Kadyrov Fires Chechen Judges; Moscow Supreme Court Gives a Pass

On May 5, Kadyrov demanded the resignation of the top officials of the Chechen Supreme Court. At the time, BBC Russian Service and others reported that Magomed Karatayev announced that Kadyrov’s criticism was “justified” and apologized for “the gross violations of law” he and other judges had committed. Later it was discovered that he, his deputy Takhir Murdalova and two other judges were virtually detained and forced to write statements under pressure. Moscow left Kadyrov to his own devices, and Dmitry Peskov even said at the time that “this is not pressure on the court” and that the judge himself had “resigned of his own volition.” 

A commission from Russia’s Supreme Court sent to examine the situation in the Chechen Supreme Court “found no violation,” although some judges wrote secret reports that some of their colleagues were beaten for “incorrect” decisions. In the end, Delimkhanov, the Chechen deputy was assigned to hold talks about the replacement of the dismissed judges with the Russian Supreme Court — a figure suspected of involvement in a number of contract murders; the Dubai police have named him as the mastermind behind the murder of Sulim Yamadayev and put him on the international wanted list. All that Moscow could do was reject some of the most odious Supreme Court candidates, such as Apti Alaudinov, deputy head of the Interior Ministry, known for using torture.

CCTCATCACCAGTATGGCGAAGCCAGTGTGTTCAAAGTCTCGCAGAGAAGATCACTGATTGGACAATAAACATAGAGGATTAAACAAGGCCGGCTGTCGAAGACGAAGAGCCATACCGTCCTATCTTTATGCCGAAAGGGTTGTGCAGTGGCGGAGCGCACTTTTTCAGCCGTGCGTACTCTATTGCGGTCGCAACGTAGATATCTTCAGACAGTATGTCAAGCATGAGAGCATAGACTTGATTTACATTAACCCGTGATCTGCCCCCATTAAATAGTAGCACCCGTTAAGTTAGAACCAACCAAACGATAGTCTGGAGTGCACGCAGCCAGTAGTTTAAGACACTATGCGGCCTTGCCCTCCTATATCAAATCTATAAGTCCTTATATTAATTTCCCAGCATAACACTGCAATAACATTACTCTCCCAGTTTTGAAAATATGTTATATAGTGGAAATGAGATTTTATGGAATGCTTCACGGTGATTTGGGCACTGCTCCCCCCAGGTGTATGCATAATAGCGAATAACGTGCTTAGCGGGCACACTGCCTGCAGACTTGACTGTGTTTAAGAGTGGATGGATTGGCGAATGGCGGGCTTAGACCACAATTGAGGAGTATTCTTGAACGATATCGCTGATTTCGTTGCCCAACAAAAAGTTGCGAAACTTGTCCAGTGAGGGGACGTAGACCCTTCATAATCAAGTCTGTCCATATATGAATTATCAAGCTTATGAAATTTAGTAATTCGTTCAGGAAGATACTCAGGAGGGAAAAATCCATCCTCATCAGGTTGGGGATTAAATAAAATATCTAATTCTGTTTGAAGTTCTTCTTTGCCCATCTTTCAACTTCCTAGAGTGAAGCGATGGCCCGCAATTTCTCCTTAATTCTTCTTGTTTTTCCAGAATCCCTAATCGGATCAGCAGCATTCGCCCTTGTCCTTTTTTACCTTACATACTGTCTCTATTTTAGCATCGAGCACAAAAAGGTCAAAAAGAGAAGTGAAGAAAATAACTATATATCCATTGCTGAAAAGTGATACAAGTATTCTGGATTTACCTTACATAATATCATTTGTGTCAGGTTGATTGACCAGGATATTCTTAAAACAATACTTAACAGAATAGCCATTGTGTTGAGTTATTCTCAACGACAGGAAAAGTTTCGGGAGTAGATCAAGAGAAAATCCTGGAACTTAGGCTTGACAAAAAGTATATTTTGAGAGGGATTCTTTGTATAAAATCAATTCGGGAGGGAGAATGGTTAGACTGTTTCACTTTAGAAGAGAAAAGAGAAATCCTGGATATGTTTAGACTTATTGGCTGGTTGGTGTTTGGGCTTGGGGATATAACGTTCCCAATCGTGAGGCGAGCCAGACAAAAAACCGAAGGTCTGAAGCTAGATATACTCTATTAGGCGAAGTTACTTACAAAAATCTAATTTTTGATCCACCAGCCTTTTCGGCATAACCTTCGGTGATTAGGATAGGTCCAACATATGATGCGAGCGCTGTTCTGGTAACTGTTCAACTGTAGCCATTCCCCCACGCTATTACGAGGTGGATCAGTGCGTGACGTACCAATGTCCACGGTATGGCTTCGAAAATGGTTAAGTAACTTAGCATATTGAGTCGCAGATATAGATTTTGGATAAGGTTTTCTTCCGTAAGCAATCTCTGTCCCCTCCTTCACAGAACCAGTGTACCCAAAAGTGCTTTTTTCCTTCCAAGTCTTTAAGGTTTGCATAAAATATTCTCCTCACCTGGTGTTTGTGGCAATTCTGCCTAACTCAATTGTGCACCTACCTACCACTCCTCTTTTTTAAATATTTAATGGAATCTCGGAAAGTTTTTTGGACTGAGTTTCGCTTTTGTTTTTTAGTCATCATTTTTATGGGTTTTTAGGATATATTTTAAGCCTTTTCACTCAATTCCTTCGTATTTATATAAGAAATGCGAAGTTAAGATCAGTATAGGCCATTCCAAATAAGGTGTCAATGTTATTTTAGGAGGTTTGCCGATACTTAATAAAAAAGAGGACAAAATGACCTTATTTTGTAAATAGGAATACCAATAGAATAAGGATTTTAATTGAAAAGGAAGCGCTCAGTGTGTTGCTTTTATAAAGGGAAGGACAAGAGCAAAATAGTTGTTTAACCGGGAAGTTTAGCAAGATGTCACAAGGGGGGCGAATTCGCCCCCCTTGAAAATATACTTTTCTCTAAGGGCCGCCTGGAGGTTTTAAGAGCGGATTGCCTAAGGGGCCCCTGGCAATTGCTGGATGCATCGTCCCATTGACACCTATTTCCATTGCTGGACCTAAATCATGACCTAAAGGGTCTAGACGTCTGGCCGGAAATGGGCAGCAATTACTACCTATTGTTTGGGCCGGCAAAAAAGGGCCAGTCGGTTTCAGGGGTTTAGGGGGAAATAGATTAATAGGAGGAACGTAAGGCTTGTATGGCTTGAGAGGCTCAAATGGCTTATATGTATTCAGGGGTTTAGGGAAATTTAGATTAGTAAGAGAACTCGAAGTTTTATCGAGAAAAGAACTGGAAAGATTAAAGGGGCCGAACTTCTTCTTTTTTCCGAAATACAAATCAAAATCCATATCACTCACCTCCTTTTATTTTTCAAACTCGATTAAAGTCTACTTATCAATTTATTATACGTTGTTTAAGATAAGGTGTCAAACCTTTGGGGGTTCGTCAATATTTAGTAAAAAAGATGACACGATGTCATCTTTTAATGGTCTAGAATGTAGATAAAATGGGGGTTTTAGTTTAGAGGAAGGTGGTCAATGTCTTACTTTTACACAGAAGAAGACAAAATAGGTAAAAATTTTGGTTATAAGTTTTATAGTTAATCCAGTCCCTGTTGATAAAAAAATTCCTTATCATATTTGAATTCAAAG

These talks regarding the judges, like other interactions reinforced the realization that federal law simply doesn’t apply in Chechnya; if Kadyrov were to allow independence of the judiciary, it would undermine his regime. He also can’t turn in any known criminal suspects such as Delimkhanov or Ruslan Germeyev, wanted in connection with Nemtsov’s murder, because that would also undermine his rule. As Milashina writes:
“The legal immunity which the center [Moscow] endowed the Chechen vassal [Kadyrov] turned out to be a time bomb. Because there is only one step from legal immunity to sovereignty. And we observe all the signs that this step was already taken. It sounds like a joke, but under guise of the battle with separatism(!) an absolutist regime has been built out in Chechnya, claiming secular as well as religious (spiritual) authority.”